So even if Williams can achieve this growth, it will only happen if he, like Leonard, Butler and George before him, becomes a more featured offensive option and All-Defensive caliber player. And that is simply unfair to expect given his starting point.
A year away from being a year away
People tend to remember the outlier players like Butler and Leonard, but forget the more frequent examples of a normal or underwhelming growth. Take the players (ages 18-23) drafted the year before him. Plotting BBall-Index’s LEBRON statistic against total offensive load percentage, we can see what kind of offensive productivity these players had relative to how much they have the ball.
This data can offer some perspective on what kind of development these other first round picks underwent from their first to second to third season. Only RJ Barrett and Keldon Johnson have touched positive offensive contribution by BBall-Index’s LEBRON statistic during their careers, and they both started much further along than Williams.
We hope Williams has special offensive upside, but look how he compares to the other wings in his own draft class. He has such a long way to go to get on pace, let alone lap the field.
I still believe in Williams as a prospect. But we’re talking about a sub-15 usage player. We cannot rationally expect a Leonard-like jump in year three from a player who took four pull up threes last season. I’m sure getting to an Deni Avdija-level impact would be written off as a failure, but it would be a huge upgrade over than what we’ve seen so far.
To see him improve, he needs to become a more featured option of the Bulls offense. But can they afford to do that?
The developmental dilemma
Threading the needle between winning today and player development is extremely difficult. Even moreso when you aren’t grandfathered into the playoffs. The Bulls don’t have the luxury of being able to coast for 82 games — they cannot put their primary focus on player development if they want a playoff spot.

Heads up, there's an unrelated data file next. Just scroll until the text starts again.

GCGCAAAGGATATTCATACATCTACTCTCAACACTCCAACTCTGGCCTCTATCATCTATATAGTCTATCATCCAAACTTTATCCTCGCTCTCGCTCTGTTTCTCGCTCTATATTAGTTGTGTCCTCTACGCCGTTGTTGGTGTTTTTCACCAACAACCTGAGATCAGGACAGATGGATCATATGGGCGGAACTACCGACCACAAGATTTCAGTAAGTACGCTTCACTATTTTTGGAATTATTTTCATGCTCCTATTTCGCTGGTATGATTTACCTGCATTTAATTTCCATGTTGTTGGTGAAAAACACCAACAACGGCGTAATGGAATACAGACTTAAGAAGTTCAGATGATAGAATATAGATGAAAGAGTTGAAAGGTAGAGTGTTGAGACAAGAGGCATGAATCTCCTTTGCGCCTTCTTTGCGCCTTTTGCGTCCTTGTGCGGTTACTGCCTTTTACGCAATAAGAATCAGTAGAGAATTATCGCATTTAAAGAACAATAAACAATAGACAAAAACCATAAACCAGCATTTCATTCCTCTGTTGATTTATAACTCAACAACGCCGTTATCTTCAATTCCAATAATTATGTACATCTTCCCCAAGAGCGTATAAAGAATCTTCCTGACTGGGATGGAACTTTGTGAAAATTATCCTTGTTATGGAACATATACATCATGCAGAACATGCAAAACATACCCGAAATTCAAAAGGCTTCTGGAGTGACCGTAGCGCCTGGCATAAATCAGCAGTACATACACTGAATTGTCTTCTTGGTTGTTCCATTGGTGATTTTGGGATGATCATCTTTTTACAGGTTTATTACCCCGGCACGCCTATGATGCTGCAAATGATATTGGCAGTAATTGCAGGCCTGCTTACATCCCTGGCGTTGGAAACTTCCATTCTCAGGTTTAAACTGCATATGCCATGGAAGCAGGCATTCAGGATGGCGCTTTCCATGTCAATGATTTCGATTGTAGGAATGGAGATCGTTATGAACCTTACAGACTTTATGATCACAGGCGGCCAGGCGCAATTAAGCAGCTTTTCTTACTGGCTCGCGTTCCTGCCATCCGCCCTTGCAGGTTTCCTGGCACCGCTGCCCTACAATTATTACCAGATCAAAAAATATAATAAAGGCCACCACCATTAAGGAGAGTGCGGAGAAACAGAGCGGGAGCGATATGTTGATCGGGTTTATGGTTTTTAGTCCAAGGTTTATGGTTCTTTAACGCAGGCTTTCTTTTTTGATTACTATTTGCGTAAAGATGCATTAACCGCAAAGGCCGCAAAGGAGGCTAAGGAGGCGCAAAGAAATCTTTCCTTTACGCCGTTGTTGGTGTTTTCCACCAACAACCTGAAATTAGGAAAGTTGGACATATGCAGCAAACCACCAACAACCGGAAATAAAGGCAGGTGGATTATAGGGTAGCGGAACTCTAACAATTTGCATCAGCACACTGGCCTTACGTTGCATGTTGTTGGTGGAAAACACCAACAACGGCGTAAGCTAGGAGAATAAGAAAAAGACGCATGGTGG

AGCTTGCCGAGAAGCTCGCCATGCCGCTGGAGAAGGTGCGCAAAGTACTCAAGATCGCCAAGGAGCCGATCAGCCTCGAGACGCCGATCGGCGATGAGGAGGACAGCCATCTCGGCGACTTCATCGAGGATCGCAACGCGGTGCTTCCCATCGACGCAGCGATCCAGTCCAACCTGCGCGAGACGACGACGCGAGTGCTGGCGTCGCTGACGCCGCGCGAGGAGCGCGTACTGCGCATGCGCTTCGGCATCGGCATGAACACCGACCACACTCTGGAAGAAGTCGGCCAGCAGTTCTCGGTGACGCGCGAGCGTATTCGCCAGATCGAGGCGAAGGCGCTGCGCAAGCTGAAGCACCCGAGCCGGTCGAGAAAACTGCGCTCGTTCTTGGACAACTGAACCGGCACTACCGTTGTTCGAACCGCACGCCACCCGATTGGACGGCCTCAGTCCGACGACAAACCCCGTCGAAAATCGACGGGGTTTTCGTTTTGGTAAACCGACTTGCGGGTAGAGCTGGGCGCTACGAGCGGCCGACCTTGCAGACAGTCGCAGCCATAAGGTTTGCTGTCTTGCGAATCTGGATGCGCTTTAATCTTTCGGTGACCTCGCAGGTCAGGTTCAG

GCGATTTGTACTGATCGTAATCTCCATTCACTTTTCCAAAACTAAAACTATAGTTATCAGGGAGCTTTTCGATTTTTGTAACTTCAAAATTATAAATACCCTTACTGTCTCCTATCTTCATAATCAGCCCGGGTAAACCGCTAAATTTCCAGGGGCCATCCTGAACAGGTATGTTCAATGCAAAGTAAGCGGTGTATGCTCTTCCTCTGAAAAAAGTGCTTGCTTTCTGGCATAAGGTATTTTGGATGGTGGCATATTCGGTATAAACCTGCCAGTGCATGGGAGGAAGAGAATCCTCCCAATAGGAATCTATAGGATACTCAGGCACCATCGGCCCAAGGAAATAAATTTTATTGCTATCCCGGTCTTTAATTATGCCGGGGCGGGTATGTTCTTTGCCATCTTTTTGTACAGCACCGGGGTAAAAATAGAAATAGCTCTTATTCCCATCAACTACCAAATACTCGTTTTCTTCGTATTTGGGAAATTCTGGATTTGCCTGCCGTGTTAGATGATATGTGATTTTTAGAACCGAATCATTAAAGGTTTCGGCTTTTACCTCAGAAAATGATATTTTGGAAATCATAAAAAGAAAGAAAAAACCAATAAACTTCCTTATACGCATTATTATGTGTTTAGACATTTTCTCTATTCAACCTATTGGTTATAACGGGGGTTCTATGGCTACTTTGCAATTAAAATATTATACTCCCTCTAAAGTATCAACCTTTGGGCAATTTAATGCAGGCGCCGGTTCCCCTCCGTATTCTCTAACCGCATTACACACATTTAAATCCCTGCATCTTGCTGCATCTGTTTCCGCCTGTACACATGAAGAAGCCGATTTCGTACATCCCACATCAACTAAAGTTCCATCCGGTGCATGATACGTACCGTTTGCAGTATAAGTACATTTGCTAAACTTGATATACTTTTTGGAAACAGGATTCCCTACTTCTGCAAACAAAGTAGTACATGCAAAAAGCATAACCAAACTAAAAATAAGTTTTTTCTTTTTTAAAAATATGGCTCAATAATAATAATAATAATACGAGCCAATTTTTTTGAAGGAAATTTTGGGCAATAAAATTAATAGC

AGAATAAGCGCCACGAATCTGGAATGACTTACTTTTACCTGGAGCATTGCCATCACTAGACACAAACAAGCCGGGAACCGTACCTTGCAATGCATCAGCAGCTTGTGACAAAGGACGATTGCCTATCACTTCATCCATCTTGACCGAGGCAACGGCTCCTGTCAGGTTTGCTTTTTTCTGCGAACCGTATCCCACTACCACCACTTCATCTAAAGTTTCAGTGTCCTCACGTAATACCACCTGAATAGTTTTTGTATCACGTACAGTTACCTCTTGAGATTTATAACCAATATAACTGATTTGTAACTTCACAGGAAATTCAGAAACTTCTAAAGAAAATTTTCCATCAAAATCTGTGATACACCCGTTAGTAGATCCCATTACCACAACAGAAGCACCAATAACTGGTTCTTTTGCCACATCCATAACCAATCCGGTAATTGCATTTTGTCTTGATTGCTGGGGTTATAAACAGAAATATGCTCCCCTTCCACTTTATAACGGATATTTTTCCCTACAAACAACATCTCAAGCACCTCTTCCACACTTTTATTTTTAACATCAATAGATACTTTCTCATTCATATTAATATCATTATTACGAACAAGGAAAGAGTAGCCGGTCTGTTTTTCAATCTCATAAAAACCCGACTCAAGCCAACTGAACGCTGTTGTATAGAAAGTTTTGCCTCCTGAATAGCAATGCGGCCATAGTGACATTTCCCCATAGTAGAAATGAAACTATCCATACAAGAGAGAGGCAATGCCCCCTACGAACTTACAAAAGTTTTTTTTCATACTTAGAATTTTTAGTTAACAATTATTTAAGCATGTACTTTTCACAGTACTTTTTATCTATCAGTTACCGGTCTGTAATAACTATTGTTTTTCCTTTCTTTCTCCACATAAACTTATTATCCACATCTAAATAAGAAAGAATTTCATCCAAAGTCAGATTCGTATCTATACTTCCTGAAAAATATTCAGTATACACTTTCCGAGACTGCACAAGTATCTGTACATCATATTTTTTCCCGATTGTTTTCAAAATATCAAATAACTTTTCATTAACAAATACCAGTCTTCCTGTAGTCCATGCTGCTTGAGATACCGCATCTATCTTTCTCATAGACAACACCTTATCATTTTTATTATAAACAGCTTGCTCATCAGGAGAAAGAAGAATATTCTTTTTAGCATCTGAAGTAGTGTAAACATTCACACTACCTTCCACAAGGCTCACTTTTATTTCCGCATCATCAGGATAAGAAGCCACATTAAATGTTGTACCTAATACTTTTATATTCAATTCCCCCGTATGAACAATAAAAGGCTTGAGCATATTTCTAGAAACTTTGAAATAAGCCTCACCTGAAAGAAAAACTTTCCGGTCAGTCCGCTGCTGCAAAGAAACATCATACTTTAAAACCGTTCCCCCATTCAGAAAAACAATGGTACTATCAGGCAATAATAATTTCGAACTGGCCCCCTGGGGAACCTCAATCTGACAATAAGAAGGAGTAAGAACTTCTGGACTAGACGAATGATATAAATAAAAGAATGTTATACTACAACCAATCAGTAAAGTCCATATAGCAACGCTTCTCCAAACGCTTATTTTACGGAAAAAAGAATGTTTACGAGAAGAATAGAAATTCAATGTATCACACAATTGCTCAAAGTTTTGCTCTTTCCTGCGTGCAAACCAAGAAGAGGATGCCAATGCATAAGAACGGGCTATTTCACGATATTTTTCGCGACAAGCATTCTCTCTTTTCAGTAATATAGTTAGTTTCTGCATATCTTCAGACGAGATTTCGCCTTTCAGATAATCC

But it’s not one or the other. With Ball missing time, there will be opportunity. Both Williams and the Bulls need to make the most of that by manufacturing chances for him to create offense. He doesn’t have to become a 25 percent usage player, let’s start with 18.
Give him a chance to run some offense in second units, operating as a ball handler in pick-and-roll. Use him as a short-roll facilitator and pick-and-pop man in possessions as a screener.
I believe in Williams’s potential. There is a good player in there, but he needs time to incubate. Given the injury and his starting point relative to similar players, we need to be careful with our expectations.
Before Williams can become a star, he needs to become a star role player. A star fourth or maybe even third option. Williams doesn’t need to be Leonard or Butler or George to help the Bulls reach their ceiling next season — he needs to lay the foundation for a leap in year four and another in year five.